Halt and Catch Fire‘s latest hire is well versed in troubleshooting a presidential campaign, but maintaining a team of web surfers is a whole different ballgame.
Anna Chlumsky, a five-time Emmy nominee for her role as Amy Brookheimer on HBO’s Veep, kicks off a five-episode arc on the AMC tech drama, beginning with Saturday’s “Tonya and Nancy.” She plays Dr. Katie Herman, Comet’s chief ontologist who is tasked with overseeing a team of “obsessives” helping Joe, Gordon and Haley index the World Wide Web. She is also a potential love interest for Gordon.
The episode implies that Cameron — who, as suspected, isn’t cut out for life in an airstream — helps Bosworth out with Rover after he confesses to her his financial woes. She singlehandedly saves Comet’s competitor by fixing a flawed algorithm, and allows Boz to credit one of the team’s less skilled coders. Donna, of course, seems to sense that something’s up, while Cameron ends the episode with a terrified look in her eyes. It’s only as Joe vents about Rover’s newfound success that she appears to recognize that she just betrayed her boyfriend, as well as Gordon and Haley.
Cameron is also pretty much the only character who isn’t obsessing over the 1994 Winter Olympics. Gordon, Katie and the rest of the Comet team gather at Joe’s to watch Tonya Harding and Nancy Kerrigan compete in the figure-skating competition. Donna, Haley and Joanie do the same.
Below, Chlumsky discusses Katie’s memorable introduction, her chemistry with Gordon, as well as her own memories of geeking out over the ’94 Winter Games.
TVLINE | Be honest: Before reading that first script, did you have any idea what being a “chief ontologist” entailed? Because I sure didn’t before this episode explained it to me.
Nope! Definitely not. [Laughs] I had to Google it.
TVLINE | Halt and Catch Fire and Veep are such different shows. What drew you to this role?
I always want to do things between seasons of Veep that are a bit different. This offer came my way, [and] they sent me the scripts for the first two episodes that Katie is in. I could see right away how good these writers were, [but] I couldn’t really see what Katie was going to turn into without having a deeper talk with [creators Christopher Cantwell and Christopher C. Rogers]. After speaking to them, I felt like this would be a worthy [project]. It’s such a good show and the cast is so amazing.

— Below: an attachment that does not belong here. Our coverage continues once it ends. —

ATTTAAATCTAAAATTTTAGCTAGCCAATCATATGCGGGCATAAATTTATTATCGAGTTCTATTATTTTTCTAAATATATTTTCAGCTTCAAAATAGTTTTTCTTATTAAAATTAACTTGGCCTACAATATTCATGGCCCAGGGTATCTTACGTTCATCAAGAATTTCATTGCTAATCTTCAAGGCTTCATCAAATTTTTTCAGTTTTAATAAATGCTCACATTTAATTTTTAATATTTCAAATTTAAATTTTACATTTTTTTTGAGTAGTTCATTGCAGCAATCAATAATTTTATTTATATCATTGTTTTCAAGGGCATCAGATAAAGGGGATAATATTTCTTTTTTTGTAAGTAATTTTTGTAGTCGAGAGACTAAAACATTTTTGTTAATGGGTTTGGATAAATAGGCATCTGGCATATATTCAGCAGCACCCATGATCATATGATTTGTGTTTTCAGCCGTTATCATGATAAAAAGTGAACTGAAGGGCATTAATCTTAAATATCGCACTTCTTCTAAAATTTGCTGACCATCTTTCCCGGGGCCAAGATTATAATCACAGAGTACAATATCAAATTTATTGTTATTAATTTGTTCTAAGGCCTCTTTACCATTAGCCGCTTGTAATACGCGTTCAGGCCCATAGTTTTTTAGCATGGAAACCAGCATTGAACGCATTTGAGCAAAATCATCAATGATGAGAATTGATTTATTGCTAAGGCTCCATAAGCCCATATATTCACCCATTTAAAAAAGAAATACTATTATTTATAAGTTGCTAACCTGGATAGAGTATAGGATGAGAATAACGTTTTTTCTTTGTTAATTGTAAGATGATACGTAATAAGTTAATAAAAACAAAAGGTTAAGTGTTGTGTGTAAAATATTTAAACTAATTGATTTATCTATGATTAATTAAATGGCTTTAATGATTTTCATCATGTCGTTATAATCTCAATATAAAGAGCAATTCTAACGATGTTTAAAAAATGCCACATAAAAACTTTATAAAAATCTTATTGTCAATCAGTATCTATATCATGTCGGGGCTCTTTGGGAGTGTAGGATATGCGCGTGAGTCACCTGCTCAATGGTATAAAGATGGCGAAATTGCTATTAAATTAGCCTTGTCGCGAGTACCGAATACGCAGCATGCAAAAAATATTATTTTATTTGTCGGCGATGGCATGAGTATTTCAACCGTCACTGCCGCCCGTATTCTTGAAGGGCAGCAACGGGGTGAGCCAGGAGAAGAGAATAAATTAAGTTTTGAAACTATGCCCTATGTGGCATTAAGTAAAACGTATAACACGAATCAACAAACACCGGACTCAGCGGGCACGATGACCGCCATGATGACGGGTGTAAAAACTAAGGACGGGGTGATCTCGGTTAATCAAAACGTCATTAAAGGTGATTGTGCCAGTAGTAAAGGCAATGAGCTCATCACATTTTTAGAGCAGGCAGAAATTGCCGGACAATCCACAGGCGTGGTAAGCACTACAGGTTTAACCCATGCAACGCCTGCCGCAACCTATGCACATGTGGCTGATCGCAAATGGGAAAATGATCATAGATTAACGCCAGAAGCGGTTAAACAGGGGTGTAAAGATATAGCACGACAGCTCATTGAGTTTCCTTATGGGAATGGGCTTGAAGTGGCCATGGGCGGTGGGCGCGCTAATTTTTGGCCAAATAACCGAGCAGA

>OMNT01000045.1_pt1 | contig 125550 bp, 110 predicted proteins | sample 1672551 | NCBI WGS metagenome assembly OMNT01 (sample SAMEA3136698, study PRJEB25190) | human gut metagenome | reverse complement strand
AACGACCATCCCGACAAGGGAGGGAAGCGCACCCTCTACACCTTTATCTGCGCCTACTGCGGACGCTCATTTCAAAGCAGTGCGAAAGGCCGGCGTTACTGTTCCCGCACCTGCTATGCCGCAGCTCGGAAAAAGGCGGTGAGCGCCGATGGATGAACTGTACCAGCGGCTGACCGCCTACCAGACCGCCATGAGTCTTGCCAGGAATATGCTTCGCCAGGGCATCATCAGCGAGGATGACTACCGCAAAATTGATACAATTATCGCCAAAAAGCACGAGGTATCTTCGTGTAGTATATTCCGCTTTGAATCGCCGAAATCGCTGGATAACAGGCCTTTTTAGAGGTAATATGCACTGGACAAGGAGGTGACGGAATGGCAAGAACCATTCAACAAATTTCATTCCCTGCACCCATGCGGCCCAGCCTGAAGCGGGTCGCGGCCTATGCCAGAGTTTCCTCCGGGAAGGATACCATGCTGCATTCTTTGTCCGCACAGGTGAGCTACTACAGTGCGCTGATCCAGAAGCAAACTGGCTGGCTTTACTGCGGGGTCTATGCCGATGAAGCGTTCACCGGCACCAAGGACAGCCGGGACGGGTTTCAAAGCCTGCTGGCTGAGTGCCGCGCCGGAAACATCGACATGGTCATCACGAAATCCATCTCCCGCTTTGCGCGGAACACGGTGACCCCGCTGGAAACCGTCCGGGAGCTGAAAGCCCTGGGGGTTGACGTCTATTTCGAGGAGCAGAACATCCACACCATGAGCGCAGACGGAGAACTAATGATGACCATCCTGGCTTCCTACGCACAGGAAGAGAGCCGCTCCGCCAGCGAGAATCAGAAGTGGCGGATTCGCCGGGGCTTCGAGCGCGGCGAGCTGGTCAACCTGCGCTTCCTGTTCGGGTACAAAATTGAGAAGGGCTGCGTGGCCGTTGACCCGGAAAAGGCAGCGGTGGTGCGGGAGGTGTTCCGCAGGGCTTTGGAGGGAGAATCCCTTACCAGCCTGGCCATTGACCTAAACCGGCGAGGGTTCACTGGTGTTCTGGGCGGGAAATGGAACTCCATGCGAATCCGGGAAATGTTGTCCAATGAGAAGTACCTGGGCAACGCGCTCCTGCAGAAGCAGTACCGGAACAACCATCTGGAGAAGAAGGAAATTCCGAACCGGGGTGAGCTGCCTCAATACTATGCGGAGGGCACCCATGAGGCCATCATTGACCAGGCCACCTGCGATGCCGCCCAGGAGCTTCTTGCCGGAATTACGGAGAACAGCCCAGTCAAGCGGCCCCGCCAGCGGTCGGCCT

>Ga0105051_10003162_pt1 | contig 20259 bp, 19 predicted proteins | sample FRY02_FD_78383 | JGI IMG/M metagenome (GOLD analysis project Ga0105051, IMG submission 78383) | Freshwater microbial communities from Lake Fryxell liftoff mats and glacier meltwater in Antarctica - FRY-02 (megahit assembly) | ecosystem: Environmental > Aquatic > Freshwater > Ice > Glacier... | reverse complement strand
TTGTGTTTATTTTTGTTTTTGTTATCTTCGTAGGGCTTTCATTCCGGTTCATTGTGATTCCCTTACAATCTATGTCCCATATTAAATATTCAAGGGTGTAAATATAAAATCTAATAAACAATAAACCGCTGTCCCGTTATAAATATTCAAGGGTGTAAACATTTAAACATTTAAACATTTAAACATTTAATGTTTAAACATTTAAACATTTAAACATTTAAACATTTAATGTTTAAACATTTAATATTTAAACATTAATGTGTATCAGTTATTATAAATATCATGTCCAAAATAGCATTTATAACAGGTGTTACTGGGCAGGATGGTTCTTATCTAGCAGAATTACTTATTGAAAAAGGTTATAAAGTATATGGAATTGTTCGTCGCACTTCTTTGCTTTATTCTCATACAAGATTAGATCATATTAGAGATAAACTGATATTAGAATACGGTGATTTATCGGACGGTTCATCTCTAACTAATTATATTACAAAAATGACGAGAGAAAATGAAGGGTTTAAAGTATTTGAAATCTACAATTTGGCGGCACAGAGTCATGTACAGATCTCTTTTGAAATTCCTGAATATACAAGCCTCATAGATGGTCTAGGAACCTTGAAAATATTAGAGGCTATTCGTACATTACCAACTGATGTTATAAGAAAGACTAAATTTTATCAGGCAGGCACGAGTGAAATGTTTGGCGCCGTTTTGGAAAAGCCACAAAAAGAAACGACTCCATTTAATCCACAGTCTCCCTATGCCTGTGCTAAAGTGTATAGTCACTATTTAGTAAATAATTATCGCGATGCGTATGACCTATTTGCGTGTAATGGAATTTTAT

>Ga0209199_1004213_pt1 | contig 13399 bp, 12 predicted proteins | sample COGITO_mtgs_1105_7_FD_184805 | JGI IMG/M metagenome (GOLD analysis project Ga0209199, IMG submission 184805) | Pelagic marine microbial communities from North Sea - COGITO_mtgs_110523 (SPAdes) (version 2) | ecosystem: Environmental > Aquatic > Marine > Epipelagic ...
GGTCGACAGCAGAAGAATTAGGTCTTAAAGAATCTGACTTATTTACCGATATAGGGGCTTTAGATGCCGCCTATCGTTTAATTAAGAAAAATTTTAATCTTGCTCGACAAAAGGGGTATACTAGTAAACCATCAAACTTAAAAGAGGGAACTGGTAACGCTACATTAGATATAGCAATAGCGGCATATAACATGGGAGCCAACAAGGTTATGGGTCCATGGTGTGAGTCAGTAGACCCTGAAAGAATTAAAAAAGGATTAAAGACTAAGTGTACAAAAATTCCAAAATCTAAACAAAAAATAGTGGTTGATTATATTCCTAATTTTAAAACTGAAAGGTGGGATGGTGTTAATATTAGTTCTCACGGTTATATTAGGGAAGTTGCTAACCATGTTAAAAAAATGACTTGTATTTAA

TVLINE | Katie makes quite the impression with that long-winded explanation of how she organized her brother’s CD collection. Was that first scene as intimidating on the page as one might suspect?
I’ve done six-page monologues, so I know I’m capable, but it doesn’t make it any less intimidating, especially when you’re guesting on a show that you’re in love with. The gift of that scene is that you can kind of disappear into her head for a bit. She does get off on organizing and finding order in chaos, and I can identify with that. I’ve got my own ridiculous system for organizing my books. Everyone has there funny little behaviors, and she’s managed to make a job out of it, so she gets to actually be proud of it and talk about it.
TVLINE | There’s an obvious spark between Katie and Gordon during the initial job interview, then Katie goes and wipes the whipped cream off of Gordon’s ear back at Joe’s apartment. What exactly is the relationship there, and how will we see it evolve?
I mean, certainly everything you see is on purpose and not accidental. They’ll continue to blossom, and it’s a real connection. That was one of the things I spoke to the [Cantwell and Rogers] about when we had that phone call. This can’t just be some chick who comes in for the heck of it. This needs to be real, and it needs to be earned, so these first episodes are about earning that thing. It came very naturally as we did it, and [Scoot McNairy] is a great scene partner.
TVLINE | We don’t see Katie interact much with Joe or Haley in this first episode. What are those dynamics like moving forward?
I think she has a very good, respectful working relationship with Joe. She understands that dynamic pretty quickly because she’s good at reading people. She’s open to the way that people behave and she is fascinated by it. She’s a no-judgment zone, which is really great for all of the characters, but especially for a teenage girl like Haley. One of my favorite things about shooting this was how Katie and Haley really connect in their own way, independent of Gordon and independent of work. We glom on these influences when we’re teenagers, and Katie winds up being a really lovely part of Haley’s life.
TVLINE | Thinking back to 1994, were you as obsessed with that Harding/Kerrigan rivalry as Katie, Gordon and the rest of the Comet team?
Oh, completely! I’m a really big figure-skating fan. I remember every second of that. More so, I remember [Ukrainian gold medalist] Oksana Baiul. When she came out, she was wearing that fabulous swan headpiece, and her layback spin was the most flexible, contortionist freaking thing I’ve ever seen. I remember my mother and I going, “Oh, forgot this Tonya and Nancy thing. Look at this one!” My eighth grade teacher the next day was so mad about Baiul winning and I was like, “Are you kidding me? She was phenomenal!” [Laughs]
Your thoughts on Anna Chlumsky’s Halt and Catch Fire debut (and Episode 4 overall)? Drop a comment below.